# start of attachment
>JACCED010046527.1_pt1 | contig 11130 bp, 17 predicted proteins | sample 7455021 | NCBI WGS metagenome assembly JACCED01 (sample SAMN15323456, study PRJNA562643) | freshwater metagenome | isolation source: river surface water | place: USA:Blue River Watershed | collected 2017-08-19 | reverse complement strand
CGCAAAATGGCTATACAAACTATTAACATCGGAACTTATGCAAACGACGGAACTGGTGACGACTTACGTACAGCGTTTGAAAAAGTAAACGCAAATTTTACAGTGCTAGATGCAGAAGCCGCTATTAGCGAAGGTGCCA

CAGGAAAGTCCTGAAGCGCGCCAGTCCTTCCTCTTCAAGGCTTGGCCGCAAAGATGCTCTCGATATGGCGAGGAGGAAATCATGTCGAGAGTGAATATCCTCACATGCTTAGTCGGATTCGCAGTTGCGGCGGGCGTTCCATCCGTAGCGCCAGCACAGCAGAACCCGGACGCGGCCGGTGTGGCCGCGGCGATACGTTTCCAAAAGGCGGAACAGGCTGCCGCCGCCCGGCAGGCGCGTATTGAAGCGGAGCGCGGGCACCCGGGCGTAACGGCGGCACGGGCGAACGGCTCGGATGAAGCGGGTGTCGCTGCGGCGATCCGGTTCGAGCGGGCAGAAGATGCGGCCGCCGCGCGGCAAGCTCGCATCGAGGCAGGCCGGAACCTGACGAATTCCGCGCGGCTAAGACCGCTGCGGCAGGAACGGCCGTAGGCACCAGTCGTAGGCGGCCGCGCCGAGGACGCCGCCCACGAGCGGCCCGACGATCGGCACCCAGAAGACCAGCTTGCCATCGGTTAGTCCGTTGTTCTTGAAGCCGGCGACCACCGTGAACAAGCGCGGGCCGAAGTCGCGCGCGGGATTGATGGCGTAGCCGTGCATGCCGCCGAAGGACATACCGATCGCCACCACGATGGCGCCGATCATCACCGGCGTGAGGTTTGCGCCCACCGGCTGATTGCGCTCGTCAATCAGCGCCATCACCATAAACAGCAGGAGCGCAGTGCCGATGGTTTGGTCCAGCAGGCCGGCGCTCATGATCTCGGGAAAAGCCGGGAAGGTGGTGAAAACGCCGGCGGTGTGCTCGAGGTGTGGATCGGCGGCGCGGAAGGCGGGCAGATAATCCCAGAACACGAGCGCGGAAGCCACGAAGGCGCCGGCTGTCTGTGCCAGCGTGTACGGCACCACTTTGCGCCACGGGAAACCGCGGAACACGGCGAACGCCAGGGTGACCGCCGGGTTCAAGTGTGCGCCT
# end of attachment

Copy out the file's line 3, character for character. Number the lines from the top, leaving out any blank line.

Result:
CAGGAAAGTCCTGAAGCGCGCCAGTCCTTCCTCTTCAAGGCTTGGCCGCAAAGATGCTCTCGATATGGCGAGGAGGAAATCATGTCGAGAGTGAATATCCTCACATGCTTAGTCGGATTCGCAGTTGCGGCGGGCGTTCCATCCGTAGCGCCAGCACAGCAGAACCCGGACGCGGCCGGTGTGGCCGCGGCGATACGTTTCCAAAAGGCGGAACAGGCTGCCGCCGCCCGGCAGGCGCGTATTGAAGCGGAGCGCGGGCACCCGGGCGTAACGGCGGCACGGGCGAACGGCTCGGATGAAGCGGGTGTCGCTGCGGCGATCCGGTTCGAGCGGGCAGAAGATGCGGCCGCCGCGCGGCAAGCTCGCATCGAGGCAGGCCGGAACCTGACGAATTCCGCGCGGCTAAGACCGCTGCGGCAGGAACGGCCGTAGGCACCAGTCGTAGGCGGCCGCGCCGAGGACGCCGCCCACGAGCGGCCCGACGATCGGCACCCAGAAGACCAGCTTGCCATCGGTTAGTCCGTTGTTCTTGAAGCCGGCGACCACCGTGAACAAGCGCGGGCCGAAGTCGCGCGCGGGATTGATGGCGTAGCCGTGCATGCCGCCGAAGGACATACCGATCGCCACCACGATGGCGCCGATCATCACCGGCGTGAGGTTTGCGCCCACCGGCTGATTGCGCTCGTCAATCAGCGCCATCACCATAAACAGCAGGAGCGCAGTGCCGATGGTTTGGTCCAGCAGGCCGGCGCTCATGATCTCGGGAAAAGCCGGGAAGGTGGTGAAAACGCCGGCGGTGTGCTCGAGGTGTGGATCGGCGGCGCGGAAGGCGGGCAGATAATCCCAGAACACGAGCGCGGAAGCCACGAAGGCGCCGGCTGTCTGTGCCAGCGTGTACGGCACCACTTTGCGCCACGGGAAACCGCGGAACACGGCGAACGCCAGGGTGACCGCCGGGTTCAAGTGTGCGCCT